Posted by: Loren Coleman on August 27th, 2008
In Greg Bishop’s obituary, “Erik Beckjord Has Left The Building,” he writes:
“Jim Moseley, in his book Shockingly Close To The Truth, says that Beckjord was at work on a book called Sex and the Supernatural Sasquatch. I’d sure like to see the manuscript for that.”
As many of you may know, Beckjord had an unhealthy and insane stalking obsession with me (and other people, too). This “book” of his was actually in direct response to the publicity received regarding an early 2001 lecture I gave. That talk would eventually be discussed in Chapter 13 of my 2003 book, Bigfoot! The True Story of Apes in America, which was entitled, not coincidentally after my lectures on the topic, as “Sex and the Single Sasquatch.”
Moseley, in his June 25, 2001, “Saucer Smear” newsletter wrote: “Now [Beckjord] writes us that he is working on a book called Sex and the Supernatural Sasquatch.”
Soon after I gave the spring 2001 talk in Ohio, later in London, and then after my book came out in 2003, Beckjord would call me in the middle of the night, telling me he was going to expose me with his book.
“Bring it on,” I told him. Later, every time he attacked my Bigfoot book, I reminded him, a few more copies sold. That was usually enough to quiet him for a week. I just wanted to be left alone by the guy, but he never did.
Beckjord was promoting his book as something that would be “coming out any day now,” to answer my discussion of the subject. The promised release date shifted forward into the future for seven years. Erik, of course, “knew the real answers” to the Bigfoot question, and he “would share them with everyone,” he said. Beckjord would drop “shocking” hints of what was in the book by writing on his beckjord.com site, things like:
“Five kidnappees (see my upcoming book – “Sex and the Supernatural Sasquatch”) have reported that Bigfoot creatures live in clans or families.”
Erik Beckjord never wrote one book that was published, even privately. Frankly, other than some notes on a yellow paper pad or in his computer, I figured there was no way he ever had a manuscript that made any sense, if one even existed.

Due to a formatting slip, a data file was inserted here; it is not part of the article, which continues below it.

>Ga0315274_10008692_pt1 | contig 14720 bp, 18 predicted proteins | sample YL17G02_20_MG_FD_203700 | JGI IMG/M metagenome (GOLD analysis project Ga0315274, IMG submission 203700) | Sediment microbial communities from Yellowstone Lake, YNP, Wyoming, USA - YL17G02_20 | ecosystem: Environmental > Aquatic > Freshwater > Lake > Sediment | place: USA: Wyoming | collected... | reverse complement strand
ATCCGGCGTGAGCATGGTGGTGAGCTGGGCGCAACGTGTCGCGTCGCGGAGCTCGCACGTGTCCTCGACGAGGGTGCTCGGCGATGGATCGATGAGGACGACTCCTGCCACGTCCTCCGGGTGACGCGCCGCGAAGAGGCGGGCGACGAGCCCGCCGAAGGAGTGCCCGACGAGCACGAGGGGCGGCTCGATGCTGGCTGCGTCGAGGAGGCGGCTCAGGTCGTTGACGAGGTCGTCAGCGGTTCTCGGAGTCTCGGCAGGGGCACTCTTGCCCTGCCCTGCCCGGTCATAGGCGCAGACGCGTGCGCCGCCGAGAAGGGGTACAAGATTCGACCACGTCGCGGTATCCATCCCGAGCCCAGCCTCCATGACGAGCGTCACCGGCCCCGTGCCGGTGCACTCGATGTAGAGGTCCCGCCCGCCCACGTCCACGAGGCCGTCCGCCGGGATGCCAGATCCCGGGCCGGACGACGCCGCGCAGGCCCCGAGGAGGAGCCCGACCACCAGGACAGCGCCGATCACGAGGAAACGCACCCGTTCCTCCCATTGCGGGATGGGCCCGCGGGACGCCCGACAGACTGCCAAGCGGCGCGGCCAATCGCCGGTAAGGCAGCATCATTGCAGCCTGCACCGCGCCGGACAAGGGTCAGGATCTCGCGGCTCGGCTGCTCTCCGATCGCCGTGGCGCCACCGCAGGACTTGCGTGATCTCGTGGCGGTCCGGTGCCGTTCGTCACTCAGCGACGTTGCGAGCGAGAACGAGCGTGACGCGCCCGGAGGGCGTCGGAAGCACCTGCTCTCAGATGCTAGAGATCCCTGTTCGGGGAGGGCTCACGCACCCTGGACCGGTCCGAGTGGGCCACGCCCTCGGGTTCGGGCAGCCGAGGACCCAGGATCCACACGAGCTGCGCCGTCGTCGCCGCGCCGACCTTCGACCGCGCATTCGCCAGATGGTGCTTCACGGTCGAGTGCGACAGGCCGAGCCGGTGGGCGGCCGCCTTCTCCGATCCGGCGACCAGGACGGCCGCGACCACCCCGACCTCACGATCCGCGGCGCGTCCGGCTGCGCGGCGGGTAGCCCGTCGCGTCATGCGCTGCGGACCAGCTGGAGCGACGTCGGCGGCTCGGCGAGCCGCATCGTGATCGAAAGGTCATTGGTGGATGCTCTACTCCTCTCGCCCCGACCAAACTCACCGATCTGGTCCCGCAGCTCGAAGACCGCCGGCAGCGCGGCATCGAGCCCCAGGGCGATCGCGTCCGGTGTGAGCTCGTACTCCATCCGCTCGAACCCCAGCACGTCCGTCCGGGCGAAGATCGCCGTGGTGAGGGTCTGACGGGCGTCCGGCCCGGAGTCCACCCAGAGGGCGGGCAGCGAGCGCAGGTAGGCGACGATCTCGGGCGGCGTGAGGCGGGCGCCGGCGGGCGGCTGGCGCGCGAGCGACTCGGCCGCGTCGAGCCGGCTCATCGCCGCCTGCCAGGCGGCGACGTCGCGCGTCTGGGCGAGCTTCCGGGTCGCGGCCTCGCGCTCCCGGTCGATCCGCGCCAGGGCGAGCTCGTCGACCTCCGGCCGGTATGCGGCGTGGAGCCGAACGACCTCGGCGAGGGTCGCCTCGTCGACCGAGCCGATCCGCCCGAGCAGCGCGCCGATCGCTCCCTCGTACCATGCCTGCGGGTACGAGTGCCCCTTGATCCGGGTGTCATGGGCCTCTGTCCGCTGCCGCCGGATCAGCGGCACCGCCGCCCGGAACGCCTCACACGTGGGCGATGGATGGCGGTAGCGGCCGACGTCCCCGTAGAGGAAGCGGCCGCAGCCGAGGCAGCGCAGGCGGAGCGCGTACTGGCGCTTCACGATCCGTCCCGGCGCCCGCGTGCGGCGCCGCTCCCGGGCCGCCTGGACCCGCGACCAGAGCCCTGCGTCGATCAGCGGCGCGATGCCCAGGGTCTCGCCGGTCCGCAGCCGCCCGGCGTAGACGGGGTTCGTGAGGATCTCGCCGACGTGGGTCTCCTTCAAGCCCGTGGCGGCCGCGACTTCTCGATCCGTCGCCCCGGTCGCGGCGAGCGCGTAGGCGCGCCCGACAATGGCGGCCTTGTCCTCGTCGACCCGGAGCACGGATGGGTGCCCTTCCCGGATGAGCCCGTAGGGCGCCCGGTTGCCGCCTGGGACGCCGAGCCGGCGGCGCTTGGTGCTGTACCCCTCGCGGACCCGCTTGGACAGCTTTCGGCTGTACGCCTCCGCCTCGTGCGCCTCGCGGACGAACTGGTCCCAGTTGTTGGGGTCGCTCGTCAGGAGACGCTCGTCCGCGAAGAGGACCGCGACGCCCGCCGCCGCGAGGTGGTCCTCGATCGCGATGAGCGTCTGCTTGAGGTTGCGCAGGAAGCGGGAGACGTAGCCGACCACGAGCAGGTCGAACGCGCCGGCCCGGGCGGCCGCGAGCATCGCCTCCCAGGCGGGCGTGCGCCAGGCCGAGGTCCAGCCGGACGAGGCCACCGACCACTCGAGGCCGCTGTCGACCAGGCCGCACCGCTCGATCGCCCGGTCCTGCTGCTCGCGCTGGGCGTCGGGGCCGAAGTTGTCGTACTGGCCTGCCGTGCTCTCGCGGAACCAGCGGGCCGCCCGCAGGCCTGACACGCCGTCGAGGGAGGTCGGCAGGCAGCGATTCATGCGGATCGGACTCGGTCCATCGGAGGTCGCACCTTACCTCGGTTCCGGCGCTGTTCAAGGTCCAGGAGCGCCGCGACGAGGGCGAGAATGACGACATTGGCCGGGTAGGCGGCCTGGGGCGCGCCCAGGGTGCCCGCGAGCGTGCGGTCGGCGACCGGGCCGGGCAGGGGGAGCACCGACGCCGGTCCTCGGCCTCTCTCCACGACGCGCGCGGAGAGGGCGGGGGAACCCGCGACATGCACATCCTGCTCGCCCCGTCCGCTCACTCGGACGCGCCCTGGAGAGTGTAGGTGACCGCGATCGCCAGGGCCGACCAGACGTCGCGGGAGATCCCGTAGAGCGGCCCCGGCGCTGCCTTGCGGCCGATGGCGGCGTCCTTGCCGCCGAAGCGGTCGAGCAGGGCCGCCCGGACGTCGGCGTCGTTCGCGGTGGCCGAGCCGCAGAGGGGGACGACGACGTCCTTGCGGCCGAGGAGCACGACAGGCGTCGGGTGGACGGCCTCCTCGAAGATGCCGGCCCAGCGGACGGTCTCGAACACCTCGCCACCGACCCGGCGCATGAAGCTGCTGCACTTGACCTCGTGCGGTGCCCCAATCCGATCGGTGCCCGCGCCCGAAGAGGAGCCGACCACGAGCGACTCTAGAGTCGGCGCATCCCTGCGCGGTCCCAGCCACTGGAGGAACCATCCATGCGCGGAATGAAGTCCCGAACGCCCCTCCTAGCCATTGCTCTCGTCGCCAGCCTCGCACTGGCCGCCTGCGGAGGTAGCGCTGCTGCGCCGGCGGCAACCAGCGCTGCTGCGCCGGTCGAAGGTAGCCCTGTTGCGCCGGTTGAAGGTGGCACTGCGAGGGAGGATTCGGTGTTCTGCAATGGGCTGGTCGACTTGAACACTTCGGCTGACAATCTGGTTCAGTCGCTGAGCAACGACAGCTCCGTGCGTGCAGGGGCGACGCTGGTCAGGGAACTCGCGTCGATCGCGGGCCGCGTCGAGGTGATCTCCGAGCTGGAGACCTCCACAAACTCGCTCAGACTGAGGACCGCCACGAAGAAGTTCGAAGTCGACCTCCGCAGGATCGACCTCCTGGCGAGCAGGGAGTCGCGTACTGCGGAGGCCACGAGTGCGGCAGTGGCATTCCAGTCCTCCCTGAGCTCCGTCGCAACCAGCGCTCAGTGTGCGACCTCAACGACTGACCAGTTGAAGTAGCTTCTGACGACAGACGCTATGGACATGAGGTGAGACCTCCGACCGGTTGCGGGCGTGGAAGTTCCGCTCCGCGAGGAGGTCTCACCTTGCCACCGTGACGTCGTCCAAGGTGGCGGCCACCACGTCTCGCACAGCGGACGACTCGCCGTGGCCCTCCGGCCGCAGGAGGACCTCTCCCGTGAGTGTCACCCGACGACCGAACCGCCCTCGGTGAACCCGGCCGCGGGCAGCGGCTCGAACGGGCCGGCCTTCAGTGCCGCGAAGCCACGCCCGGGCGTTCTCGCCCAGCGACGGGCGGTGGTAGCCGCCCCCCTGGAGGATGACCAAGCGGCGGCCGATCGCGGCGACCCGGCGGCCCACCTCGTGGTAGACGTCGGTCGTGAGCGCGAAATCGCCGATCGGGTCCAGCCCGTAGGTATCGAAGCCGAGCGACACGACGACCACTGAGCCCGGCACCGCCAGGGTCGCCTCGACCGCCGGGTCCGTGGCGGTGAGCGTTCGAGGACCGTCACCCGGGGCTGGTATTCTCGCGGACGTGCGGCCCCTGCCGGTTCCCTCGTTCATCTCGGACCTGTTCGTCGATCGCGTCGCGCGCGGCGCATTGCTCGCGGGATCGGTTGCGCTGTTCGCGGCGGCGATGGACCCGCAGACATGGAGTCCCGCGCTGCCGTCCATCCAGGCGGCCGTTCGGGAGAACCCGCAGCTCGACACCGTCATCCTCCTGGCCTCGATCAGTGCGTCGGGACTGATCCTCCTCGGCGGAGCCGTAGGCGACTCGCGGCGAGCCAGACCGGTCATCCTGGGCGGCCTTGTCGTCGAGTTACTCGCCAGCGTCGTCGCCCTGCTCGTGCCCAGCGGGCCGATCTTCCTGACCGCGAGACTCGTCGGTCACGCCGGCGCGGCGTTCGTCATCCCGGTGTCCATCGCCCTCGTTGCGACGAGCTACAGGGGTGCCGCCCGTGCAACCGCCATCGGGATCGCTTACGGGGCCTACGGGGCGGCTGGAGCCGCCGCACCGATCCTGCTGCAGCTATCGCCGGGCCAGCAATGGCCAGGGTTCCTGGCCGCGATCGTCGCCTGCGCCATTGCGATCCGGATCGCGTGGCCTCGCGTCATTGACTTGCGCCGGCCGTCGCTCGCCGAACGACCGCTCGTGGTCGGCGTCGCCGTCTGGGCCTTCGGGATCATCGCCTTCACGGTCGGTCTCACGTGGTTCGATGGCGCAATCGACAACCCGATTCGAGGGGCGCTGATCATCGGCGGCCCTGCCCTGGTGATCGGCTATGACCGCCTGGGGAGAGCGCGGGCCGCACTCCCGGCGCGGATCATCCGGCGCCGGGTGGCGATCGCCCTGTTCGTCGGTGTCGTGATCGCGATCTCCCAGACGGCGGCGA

Of course, I discussed kidnappings, family groups, and sexual activity in my book, and it drove Beckjord (and some mainstream Bigfooters too) more crazy than usual, because I was so bold as to address such taboo topics.
I’d seen this from Beckjord before.
When I was a publicity spokesperson for Sony/Screen Gems’ 2002 movie The Mothman Prophecies, and doing radio shows all over the country, you may recall that Beckjord started issuing press releases saying he was the real Mothman, having done “out-of-body-projections” in 1966-1967, in Point Pleasant, West Virginia. Beckjord was delusional, and yet the media listened to him, apparently for entertainment value.
Beckjord reacted the same way frequently when certain people got publicity. In 2000, after psychologist Matthew Johnson got worldwide attention for his July sighting of a Bigfoot in Oregon, Beckjord had to issue a press release. The Associated Press picked it up and ran with “Bigfoot: Is It From Outer Space?” Beckjord said that Bigfoot was an android from another planet, and he knew because he’d seen a beer-can-sized metal cylinder attached to the Patterson-Gimlin Bigfoot’s arm!
Beckjord was always starving for attention, and what he did was often psychiatrically tied to copying what others were doing. For me, sometimes it was downright spooky, and some of the current blog talk (I’m not speaking about Greg Bishop) that Beckjord was a fun guy that is missed really ignores how creepy Beckjord was to many of us.
Erik Beckjord, 69, died from prostate cancer on June 22, 2008, near his home in Lafayette, California.
His niche remains open.
Loren Coleman is one of the world’s leading cryptozoologists, some say “the” leading. Certainly, he is acknowledged as the current living American researcher and writer who has most popularized cryptozoology in the late 20th and early 21st centuries. Starting his fieldwork and investigations in 1960, after traveling and trekking extensively in pursuit of cryptozoological mysteries, Coleman began writing to share his experiences in 1969. An honorary member of Ivan T. Sanderson’s Society for the Investigation of the Unexplained in the 1970s, Coleman has been bestowed with similar honorary memberships of the North Idaho College Cryptozoology Club in 1983, and in subsequent years, that of the British Columbia Scientific Cryptozoology Club, CryptoSafari International, and other international organizations. He was also a Life Member and Benefactor of the International Society of Cryptozoology (now-defunct). Loren Coleman’s daily blog, as a member of the Cryptomundo Team, served as an ongoing avenue of communication for the ever-growing body of cryptozoo news from 2005 through 2013.